Benefits of Tummy Time for Newborns and Babies

If you have a newborn, you’ve probably heard the phrase “tummy time.” The American Academy of Pediatrics (AAP) rolled out the Back To Sleep initiative in 1994, recommending that babies sleep on their backs to help prevent SIDS, or Sudden Infant Death Syndrome. So, babies began sleeping on their backs and spending much less time on their bellies. However, researchers started to notice the benefits of tummy time after it was taken away.1

While you may have heard of tummy time, you might not know exactly what it means or how to do it with your baby. Or maybe you know what it is, but your baby can’t stand it. Here, we’ll explore the specifics and benefits of tummy time and share some modifications to make it more tolerable for your little one.

What Is Tummy Time?

Tummy time refers to your baby spending time laying prone, or on their stomach, instead of on their back. Usually, this is done on the floor and should only be performed during awake periods and playtime. A caregiver should always supervise tummy time — a newborn should never be positioned into tummy time and left alone.2

Any moments of time a baby spends on their belly counts toward tummy time. You should aim for 30 minutes of tummy time per day, but you can break this up into very small increments.2

Why Is Tummy Time Important?

You might be wondering why there’s such a big push for tummy time for your newborn. There are many benefits of tummy time for baby, including:

Improved Perception

Experiencing different positions and motor behaviors helps your baby perceive their environment in new ways, improve their cognition, and engage socially with others. In tummy time, baby gets to interact with the world around them and learn about the surface they’re lying on, gravity, and air.3

Spending time on their bellies teaches babies about balance and equilibrium. They learn through tummy time experience that shifting their weight, lifting their heads, moving their arms, and more can cause movement and changes in their positioning. These lessons will carry over when they’re learning to roll, sit, crawl, and walk.3

Head Shape

Newborn babies sleep a lot, and the AAP recommends that babies should be on their backs whenever they’re sleeping. Always putting pressure on the back or side of a baby’s head while they sleep can contribute to plagiocephaly, which refers to a flat side or back of the head.2 Plagiocephaly is the result of not holding our babies and having them lying down on various devices all day, such as swings, car seats, and sling chairs, all of which babies spend time in while busy parents run around.9,10

Doing tummy time while babies are awake counteracts the large amount of time infants spend sleeping on their backs. This can help prevent head shape abnormalities.2

Gross Motor Development

Many studies have demonstrated that babies achieve motor milestones earlier when they spend more time in tummy time. Some of the developmental milestones include lifting and turning their heads, bringing their hands to their mouth, rolling, various forms of crawling, sitting, and walking.2

More studies are needed to learn about the additional benefits of tummy time, but experts hypothesize that tummy time may also decrease body mass index in older children, aid in fine motor skill development, and play a role in later fitness.2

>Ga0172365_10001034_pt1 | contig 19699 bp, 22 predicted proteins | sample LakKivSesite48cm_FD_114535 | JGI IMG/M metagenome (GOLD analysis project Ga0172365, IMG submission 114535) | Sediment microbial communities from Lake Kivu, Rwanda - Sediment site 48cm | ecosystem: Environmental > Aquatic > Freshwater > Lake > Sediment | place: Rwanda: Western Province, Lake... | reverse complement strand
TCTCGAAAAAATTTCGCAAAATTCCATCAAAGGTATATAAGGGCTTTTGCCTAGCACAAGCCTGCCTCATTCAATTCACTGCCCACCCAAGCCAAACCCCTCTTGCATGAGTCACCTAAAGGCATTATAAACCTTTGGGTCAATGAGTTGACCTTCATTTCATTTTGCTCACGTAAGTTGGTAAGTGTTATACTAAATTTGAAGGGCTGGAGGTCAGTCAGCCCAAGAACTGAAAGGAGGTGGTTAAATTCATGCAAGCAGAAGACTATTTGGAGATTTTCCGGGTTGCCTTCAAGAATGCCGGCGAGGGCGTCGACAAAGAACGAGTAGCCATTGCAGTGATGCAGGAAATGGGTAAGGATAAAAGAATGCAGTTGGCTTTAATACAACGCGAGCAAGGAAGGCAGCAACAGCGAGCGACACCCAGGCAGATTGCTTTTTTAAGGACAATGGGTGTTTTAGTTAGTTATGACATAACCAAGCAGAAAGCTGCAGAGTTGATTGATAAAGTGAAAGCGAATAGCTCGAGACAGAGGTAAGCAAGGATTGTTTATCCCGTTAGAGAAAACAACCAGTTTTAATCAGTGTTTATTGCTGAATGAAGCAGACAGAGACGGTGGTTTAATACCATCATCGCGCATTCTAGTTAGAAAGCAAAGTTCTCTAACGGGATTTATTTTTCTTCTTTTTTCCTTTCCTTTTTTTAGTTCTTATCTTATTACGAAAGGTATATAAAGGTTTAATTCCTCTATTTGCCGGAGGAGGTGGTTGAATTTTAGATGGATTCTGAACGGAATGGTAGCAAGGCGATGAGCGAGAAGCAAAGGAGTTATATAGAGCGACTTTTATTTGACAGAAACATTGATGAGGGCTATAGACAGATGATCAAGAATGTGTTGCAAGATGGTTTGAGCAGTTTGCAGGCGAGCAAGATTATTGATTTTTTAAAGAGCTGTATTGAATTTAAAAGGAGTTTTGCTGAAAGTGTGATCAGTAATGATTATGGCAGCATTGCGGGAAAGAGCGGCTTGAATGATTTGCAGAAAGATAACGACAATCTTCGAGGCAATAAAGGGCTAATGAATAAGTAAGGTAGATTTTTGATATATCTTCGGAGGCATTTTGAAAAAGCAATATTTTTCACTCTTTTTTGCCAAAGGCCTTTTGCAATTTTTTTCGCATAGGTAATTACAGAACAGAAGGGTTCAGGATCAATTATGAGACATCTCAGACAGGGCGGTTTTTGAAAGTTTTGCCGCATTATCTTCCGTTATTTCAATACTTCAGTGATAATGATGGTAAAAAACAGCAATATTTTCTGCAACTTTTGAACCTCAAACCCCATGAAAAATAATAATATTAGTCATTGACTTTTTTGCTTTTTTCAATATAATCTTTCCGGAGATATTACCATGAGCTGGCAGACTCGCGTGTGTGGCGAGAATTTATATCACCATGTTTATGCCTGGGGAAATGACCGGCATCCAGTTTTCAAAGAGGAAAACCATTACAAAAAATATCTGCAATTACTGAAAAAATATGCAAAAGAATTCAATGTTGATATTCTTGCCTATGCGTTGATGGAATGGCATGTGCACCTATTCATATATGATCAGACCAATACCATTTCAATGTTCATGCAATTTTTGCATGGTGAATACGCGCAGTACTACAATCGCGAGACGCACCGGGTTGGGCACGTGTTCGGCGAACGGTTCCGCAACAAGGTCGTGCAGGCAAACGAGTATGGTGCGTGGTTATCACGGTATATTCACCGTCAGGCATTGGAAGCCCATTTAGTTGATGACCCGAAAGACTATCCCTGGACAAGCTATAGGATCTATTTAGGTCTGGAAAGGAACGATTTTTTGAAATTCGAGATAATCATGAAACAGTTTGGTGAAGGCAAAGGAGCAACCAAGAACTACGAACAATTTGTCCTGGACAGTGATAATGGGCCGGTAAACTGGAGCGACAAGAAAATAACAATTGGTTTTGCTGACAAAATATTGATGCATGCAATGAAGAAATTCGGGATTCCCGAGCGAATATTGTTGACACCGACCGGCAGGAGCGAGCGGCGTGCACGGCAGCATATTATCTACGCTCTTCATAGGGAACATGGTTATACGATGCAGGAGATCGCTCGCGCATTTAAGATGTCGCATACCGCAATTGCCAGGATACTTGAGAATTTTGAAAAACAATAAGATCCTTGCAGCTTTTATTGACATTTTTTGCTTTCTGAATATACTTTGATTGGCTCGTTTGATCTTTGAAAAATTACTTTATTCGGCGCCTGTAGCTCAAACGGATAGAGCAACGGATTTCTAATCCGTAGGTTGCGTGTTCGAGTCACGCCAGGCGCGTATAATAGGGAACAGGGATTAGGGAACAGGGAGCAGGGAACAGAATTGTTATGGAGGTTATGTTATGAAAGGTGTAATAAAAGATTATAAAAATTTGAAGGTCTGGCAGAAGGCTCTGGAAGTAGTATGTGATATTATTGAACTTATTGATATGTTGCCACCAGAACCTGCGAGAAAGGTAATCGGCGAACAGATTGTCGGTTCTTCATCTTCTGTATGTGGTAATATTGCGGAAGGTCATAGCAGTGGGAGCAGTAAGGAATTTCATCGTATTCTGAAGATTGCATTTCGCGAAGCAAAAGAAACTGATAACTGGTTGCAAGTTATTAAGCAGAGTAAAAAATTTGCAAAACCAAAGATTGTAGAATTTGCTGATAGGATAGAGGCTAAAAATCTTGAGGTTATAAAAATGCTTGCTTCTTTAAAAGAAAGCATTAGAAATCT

How Does Tummy Time Help With Other Developmental Milestones?

Portrait of young amazed child lying on stomach near smiling mother. Cheerful woman looking happily at her baby. Baby watching something interesting while tummy time.

As mentioned, tummy time can facilitate and speed up gross motor development. But how does simple positioning allow so much progress? There are three major ways:4

  1. Neuromuscular development: Being on their tummies allows babies to develop their neurological and muscular systems.
  2. Neck extension: Babies have to lift their heads and extend their necks to see much in tummy time. They’re more motivated to lift their heads and strengthen their neck muscles when placed on their bellies.
  3. Working against gravity: Tummy time provides the opportunity to practice and learn the skill of working against gravity. This is relevant in lifting their heads in tummy time and applies to later motor skills, such as pulling to stand.

Tummy Time Milestones

Tummy time might help baby reach other milestones sooner, but it also has its own set of milestones. Newborns might lay rather still in tummy time, but as they get older, stronger, and more accustomed to the position, they’ll learn new skills.

Infant strength develops from head to toe, and the first milestones in tummy time involve lifting the head. Strength progresses downward as babies grow and mature. The progression of milestones in tummy time might look something like this:2,3

  1. Baby is able to lift their head.
  2. They turn their head from side to side.
  3. Baby turns their head to look at you when you talk to them.
  4. They lift their shoulders and use their arms and hands to prop up their head and chest.
  5. Baby kicks their feet while laying on their tummy.

Eventually, your baby will learn to roll out of tummy time and army crawl or crawl, which you could also consider a form of tummy time since they’re off their backs! Tummy time has many sensory and strength benefits because of the different positioning and learning opportunities.

When To Start Tummy Time

You can start doing tummy time as soon as your baby is born or when you bring them home from the hospital.4,5 When I worked as a nurse in the NICU, we even did tummy time with those babies!

There’s no set guideline for exactly how long each tummy time session should last or how many sessions should occur throughout the day. However, the World Health Organization recommends a minimum of 30 total minutes of tummy time per day for all infants under 6 months old. This can be split into small increments of time throughout the day and certainly doesn’t need to be 30 consecutive minutes.2 To give you an example of what that tummy time schedule could look like, here’s a tummy time chart by age:5

Tummy time schedule sample

Consider incorporating short bouts of tummy time at certain points within your daily routine, such as after each nap or feed.